Copyright Moore Barlow LLP (Moore Blatch and Barlow Robbins merged May 2020)

Court approves settlement for child born with developmental dysplasia of the hips

NG was discovered to be in a breech presentation in utero and her mother underwent a successful external cephalic version to turn her, at 37 weeks gestation. NG was born on 13 September 2007 and her hips were stated to be normal at a newborn examination. She did not undergo any follow up tests at the hospital, such as an ultrasound scan of her hips, despite being in the high risk group for developmental dysplasia of the hips due to her breech presentation. There was an 8-month check up with the health visitor and nothing was picked up, although she had a more prominent crease on her right hip.

NG’s parents later reported to her GP that she was waddling when she walked and an ultrasound scan was requested. This led to a diagnosis of bilateral developmental dysplasia of the hip, at 26 months of age.

Expert evidence confirmed that NG ought to have undergone an ultrasound scan of her hips in the first few weeks after her birth and that this would have shown hip instability and/or dislocation. It is likely that non-surgical treatment would have been successful and NG would have developed normal hips without any long-term concern. If NG’s condition had been picked up after her 8-month check, treatment at that stage would have led to normal development of her hips without any long-term concern.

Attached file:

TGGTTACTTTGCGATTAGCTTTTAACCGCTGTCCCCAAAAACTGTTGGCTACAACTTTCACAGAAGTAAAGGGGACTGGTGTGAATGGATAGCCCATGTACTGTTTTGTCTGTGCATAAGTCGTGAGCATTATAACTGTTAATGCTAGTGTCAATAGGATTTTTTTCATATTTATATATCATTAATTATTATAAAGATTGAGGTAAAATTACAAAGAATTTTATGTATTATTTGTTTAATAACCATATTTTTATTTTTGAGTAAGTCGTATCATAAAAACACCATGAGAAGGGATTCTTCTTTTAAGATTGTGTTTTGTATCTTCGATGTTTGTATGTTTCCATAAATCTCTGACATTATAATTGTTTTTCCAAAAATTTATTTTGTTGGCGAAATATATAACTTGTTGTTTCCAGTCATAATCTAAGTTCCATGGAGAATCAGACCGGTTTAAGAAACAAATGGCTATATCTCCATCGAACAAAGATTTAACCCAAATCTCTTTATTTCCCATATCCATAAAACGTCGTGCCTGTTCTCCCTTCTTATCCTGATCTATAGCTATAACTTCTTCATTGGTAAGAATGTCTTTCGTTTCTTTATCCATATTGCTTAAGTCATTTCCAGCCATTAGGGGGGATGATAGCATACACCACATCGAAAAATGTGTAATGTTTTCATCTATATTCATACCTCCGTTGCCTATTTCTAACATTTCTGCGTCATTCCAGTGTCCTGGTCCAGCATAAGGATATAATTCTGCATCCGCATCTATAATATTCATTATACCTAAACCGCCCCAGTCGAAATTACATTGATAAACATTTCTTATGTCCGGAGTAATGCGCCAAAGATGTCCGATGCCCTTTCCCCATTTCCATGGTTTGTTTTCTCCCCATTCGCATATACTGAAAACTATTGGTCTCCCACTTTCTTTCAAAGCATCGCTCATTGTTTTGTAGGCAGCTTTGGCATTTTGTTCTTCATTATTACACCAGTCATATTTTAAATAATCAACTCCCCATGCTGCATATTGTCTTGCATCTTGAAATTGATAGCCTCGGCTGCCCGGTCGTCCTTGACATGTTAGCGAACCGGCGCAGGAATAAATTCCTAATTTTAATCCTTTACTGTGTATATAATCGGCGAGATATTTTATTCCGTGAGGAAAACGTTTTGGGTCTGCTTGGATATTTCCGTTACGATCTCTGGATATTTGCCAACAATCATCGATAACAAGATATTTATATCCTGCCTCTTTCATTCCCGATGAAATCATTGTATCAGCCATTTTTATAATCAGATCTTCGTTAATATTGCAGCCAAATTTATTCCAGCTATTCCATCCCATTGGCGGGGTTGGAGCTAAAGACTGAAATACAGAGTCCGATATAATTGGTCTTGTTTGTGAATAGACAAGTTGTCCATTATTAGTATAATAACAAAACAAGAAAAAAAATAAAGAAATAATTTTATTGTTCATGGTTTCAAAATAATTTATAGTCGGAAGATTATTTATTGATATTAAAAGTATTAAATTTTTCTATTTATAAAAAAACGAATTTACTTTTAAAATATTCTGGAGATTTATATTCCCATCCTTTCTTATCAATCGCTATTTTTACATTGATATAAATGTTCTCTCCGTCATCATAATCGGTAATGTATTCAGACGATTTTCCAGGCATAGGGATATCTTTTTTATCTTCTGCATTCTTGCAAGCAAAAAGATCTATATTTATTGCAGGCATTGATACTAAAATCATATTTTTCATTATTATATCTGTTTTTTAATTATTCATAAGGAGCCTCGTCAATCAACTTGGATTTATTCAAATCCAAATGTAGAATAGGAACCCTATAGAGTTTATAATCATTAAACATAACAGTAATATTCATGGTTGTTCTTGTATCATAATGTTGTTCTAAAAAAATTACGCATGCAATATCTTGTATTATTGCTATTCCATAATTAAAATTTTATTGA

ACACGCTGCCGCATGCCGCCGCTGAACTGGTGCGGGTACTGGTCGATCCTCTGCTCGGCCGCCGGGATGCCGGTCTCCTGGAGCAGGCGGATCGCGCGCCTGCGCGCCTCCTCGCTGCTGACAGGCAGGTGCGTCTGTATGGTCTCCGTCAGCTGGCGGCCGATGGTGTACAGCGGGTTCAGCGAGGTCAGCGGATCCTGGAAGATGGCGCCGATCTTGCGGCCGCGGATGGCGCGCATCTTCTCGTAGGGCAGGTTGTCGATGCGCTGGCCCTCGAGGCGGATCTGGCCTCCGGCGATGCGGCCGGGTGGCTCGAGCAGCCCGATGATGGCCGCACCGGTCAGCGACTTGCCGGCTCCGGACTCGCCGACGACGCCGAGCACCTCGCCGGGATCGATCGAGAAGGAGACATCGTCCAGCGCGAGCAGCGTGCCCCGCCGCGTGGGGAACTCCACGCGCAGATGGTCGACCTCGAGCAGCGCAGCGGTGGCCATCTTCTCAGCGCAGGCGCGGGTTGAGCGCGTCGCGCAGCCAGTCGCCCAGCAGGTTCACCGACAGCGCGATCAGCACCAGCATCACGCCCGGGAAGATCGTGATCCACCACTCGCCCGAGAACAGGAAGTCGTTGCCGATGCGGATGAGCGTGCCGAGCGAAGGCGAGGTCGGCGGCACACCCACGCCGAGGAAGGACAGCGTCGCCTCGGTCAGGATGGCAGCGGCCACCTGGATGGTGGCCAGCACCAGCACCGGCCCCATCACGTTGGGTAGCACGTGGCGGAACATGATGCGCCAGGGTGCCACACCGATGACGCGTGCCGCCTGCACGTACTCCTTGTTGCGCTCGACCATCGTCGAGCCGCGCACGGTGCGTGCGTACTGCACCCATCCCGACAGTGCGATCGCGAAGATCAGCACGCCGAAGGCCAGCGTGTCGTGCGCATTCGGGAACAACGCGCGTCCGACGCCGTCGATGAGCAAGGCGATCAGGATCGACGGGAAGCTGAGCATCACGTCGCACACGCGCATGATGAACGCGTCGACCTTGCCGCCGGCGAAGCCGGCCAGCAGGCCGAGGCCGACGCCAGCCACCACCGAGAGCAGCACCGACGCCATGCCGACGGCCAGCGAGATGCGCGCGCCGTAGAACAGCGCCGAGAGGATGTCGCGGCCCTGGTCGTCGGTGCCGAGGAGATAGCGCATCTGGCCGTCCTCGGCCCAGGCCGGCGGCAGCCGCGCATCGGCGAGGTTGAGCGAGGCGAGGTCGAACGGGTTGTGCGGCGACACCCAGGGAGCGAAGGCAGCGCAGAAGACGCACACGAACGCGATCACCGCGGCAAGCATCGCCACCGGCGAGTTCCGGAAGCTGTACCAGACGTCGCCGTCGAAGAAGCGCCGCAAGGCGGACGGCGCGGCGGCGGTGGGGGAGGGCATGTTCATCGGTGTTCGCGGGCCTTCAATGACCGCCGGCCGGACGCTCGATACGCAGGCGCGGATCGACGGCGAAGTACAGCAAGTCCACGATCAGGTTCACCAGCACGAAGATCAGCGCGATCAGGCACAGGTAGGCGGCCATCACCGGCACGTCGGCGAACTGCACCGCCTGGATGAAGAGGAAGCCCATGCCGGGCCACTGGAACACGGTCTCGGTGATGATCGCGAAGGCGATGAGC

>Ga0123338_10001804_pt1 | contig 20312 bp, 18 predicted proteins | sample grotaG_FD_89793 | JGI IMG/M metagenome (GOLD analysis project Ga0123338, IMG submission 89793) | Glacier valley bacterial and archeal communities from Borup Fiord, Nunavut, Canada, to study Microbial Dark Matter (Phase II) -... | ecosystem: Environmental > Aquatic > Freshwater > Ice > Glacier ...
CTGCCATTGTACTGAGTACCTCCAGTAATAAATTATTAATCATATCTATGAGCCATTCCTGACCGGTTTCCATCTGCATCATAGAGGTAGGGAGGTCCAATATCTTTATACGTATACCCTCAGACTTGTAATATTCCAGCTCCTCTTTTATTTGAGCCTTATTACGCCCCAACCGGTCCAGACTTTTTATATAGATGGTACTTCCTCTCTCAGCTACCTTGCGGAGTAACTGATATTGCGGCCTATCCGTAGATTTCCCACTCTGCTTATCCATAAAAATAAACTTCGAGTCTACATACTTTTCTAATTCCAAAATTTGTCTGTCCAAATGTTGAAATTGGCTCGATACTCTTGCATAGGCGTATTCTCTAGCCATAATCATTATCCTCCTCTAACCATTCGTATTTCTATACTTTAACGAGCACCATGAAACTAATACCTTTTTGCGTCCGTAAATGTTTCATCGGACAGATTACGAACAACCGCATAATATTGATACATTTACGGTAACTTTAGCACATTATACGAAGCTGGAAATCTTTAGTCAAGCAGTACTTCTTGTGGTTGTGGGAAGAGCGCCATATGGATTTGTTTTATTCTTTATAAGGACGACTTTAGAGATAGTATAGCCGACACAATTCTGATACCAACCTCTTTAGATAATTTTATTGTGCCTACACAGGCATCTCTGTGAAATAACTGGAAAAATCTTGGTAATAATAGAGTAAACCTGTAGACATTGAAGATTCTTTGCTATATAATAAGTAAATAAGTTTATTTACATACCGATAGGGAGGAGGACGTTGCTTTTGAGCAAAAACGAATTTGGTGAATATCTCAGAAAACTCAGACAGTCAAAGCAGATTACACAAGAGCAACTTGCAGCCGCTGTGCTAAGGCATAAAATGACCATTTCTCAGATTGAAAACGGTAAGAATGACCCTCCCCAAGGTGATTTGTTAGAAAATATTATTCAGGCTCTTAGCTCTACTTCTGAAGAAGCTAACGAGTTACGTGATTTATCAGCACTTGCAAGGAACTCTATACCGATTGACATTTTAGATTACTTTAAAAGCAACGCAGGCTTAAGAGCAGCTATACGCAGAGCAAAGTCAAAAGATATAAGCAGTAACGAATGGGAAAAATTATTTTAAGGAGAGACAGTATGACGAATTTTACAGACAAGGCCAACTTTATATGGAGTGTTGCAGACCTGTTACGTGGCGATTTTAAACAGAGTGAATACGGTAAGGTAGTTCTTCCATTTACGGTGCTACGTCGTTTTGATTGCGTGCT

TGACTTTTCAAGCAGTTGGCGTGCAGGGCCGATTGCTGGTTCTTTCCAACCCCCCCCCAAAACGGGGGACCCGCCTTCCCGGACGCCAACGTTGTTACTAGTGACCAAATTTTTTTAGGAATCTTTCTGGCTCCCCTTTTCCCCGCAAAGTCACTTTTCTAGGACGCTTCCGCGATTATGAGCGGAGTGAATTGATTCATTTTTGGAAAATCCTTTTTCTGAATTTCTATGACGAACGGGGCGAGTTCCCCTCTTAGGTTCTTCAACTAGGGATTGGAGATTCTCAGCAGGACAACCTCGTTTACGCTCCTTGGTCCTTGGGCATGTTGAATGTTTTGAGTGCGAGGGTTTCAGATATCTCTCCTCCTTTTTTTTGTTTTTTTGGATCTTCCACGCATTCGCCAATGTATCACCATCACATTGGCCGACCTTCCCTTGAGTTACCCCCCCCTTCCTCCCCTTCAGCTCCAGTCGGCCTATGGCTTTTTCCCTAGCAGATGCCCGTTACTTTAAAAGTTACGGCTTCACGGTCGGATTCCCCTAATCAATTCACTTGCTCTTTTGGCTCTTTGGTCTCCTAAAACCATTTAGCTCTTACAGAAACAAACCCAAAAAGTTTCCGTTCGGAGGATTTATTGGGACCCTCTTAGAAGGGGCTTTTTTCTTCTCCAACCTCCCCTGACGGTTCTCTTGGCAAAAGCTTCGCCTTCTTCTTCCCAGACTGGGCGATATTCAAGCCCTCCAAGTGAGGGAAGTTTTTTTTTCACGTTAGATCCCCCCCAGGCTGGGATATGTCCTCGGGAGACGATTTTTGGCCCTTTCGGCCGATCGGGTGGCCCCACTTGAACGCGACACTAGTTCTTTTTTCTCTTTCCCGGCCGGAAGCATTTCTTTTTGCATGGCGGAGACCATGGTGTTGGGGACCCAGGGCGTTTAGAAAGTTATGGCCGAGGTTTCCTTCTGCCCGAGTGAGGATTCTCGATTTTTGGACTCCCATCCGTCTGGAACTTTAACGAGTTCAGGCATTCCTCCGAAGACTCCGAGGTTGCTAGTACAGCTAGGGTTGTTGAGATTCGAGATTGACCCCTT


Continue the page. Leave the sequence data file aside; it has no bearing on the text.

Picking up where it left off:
Following her diagnosis NG underwent bilateral open reduction and femoral osteotomies. She required a further femoral osteotomy in her right hip in January 2013 and had two further operations to remove metalwork.

An expert in orthopaedic surgery advised that NG would require a repeat osteotomy by the age of 14 and that she would develop osteoarthritis at a younger age than usual, requiring hip replacements and hip revisions sooner than she would have needed, if she had had normal hip development. It was also considered that she should avoid a career relying on long periods of standing or walking, climbing or high impact activity involving her lower limbs.

Liability was admitted in the Letter of Response in relation to failure to carry out a 6-week ultrasound scan, and an offer was made by the Defendant Trust to settle the claim, in June 2015. This was rejected and NG’s claim was quantified. A round table meeting took place in June 2018 and the case settled for a figure in excess of £300,000. In the approval hearing, in December 2018, anonymity was granted.

Dr Mala Sidebottom, who was instructed in the case said, ‘I am delighted that NG has settled her case for a sum that should enable her to access any care and treatment that she needs and to fully move on with her life.’


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